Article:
The lonely subluminal zone of our ocean offers nothing but pure scientific satisfaction. Unfortunately, that doesn’t look good on a grant application.

Adina1968's avatar

@daloon If that is the case then we only need to send robots into outerspace. There is no need to send humans out into space according to your answer.

wundayatta's avatar

@Adina1968: I agree with that, too. We don’t need people out in space. They add very little other than cachet. Also, they are not cost-effective. For every manned mission, you could send out umpteen robotic missions for the same price. We would know a hell of a lot more about our solar system, had we not gotten stuck in manned space exploration.

aprilsimnel's avatar

@daloon – Oh, but we went because we wanted to see for ourselves! You know how it is. I’d love to see for myself what’s out there! Or down there! Or over there!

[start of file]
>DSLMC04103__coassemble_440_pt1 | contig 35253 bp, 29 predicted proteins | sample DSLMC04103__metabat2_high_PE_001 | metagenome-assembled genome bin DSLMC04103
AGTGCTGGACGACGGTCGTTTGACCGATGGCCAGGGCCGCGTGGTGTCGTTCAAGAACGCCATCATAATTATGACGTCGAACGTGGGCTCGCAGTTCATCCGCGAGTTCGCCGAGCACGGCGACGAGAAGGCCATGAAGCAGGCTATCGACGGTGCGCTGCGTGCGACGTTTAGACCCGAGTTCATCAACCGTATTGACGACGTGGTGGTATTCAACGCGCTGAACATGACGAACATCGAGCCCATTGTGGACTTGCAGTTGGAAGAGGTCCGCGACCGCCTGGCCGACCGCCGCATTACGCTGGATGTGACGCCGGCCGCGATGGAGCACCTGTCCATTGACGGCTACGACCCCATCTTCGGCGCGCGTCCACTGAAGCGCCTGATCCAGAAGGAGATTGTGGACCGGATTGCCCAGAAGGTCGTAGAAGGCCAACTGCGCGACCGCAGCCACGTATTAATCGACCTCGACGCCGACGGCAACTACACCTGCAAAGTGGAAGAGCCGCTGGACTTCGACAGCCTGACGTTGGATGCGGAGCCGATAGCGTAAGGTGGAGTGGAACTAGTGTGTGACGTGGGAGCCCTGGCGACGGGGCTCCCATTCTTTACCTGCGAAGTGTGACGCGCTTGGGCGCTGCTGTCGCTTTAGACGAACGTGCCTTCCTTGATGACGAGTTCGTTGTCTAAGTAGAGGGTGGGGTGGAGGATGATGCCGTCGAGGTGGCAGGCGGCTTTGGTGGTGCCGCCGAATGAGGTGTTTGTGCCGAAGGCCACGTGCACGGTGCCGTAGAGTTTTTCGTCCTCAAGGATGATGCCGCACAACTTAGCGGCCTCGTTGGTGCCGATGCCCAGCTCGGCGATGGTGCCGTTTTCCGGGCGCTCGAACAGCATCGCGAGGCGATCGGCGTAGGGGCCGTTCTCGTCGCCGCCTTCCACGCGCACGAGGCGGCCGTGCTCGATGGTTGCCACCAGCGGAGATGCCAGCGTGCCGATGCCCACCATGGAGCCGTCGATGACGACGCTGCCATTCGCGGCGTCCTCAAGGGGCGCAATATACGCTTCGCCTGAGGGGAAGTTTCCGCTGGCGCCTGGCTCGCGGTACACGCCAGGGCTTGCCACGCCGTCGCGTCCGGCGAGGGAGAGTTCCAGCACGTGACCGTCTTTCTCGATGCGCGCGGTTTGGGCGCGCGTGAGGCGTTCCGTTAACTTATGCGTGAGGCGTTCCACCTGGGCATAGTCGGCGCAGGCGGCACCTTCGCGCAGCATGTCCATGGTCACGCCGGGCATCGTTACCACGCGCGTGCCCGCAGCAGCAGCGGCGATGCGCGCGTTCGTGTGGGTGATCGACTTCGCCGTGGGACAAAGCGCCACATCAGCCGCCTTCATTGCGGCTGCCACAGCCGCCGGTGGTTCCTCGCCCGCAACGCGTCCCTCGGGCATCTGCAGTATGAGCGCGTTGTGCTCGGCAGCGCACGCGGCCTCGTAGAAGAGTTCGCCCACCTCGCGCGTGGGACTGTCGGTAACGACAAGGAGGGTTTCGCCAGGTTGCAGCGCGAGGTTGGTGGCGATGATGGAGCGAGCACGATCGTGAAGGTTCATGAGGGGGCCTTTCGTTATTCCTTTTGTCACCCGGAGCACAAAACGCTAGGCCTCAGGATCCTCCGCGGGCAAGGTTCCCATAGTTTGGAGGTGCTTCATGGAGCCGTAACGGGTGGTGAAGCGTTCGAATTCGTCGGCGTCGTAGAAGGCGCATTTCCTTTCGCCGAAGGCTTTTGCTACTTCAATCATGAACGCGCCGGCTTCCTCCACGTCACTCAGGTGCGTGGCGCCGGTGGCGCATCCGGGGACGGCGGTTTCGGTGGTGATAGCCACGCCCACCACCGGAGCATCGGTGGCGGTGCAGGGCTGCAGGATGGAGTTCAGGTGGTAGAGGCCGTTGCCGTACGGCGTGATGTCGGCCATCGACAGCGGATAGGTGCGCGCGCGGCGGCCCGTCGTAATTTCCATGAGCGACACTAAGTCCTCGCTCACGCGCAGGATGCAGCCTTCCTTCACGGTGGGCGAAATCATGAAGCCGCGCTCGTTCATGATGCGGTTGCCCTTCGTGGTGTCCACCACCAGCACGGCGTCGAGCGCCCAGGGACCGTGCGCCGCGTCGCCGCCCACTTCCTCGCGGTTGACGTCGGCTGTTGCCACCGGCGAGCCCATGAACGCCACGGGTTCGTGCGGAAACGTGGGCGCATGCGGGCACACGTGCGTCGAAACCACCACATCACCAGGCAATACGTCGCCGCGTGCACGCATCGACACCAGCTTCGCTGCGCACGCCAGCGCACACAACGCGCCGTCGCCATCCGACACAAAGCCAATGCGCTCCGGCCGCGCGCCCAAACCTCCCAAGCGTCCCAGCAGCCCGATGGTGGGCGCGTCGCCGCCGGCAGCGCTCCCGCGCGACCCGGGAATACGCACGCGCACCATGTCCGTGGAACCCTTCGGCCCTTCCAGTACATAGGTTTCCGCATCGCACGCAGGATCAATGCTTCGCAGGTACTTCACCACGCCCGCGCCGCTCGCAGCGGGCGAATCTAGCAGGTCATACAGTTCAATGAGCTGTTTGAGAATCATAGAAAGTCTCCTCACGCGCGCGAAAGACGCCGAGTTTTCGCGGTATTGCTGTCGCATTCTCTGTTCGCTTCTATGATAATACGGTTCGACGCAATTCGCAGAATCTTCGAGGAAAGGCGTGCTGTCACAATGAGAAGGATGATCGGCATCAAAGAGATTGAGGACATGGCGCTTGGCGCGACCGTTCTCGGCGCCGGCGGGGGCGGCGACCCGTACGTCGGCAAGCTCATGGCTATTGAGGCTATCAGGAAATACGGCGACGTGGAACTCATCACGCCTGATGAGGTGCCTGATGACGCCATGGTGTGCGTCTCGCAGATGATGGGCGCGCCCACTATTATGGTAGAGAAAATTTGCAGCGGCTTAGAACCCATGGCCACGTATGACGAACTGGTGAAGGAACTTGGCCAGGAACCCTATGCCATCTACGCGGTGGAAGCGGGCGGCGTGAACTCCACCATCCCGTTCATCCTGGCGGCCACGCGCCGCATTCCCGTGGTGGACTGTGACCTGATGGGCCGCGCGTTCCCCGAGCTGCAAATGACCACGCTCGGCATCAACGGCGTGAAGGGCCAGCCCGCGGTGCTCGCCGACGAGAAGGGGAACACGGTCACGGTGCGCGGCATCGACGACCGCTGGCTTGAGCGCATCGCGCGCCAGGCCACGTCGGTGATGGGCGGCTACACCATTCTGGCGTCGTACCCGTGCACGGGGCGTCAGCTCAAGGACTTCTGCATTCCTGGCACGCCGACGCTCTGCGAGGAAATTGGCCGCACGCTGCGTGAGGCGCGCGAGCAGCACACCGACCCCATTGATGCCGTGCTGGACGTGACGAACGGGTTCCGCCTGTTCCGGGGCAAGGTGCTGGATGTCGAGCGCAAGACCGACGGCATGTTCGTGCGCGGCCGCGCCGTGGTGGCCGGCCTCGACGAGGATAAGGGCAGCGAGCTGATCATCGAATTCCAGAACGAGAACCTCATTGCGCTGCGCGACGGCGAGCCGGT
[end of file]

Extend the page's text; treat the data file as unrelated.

Artem's avatar

@daloon and @Adina1968 : I disagree. Robots definately can’t always detect and prove the subtle nuances of things that have caused tremendous leaps in science. They’re scientists. They aren’t just there to be out in space. The research that they do up there is critical for understanding things off of our own planet and space itself.

wundayatta's avatar

@Artem: yeah, this is a big debate in the space exploration community and in the society at large, as well as here. To some degree, I think it’s a matter of belief more than science. I don’t want to concede the point, and I also don’t want to do further research. Agree to disagree?

Artem's avatar

@daloon My favorite type of solution. You rarely change someone’s mind, but if you agree to disagree, you both know the sides of the equation, but you’re okay with that.

wundayatta's avatar

@Artem Absoposilutely!

toleostoy's avatar

I recommend reading Bill Bryson’s book, A Short History of Nearly Everything. The submarine that was used to go down the Mariana Trench no longer exists, and no one has wanted to dish out the cash for a sub like it.

El_Cadejo's avatar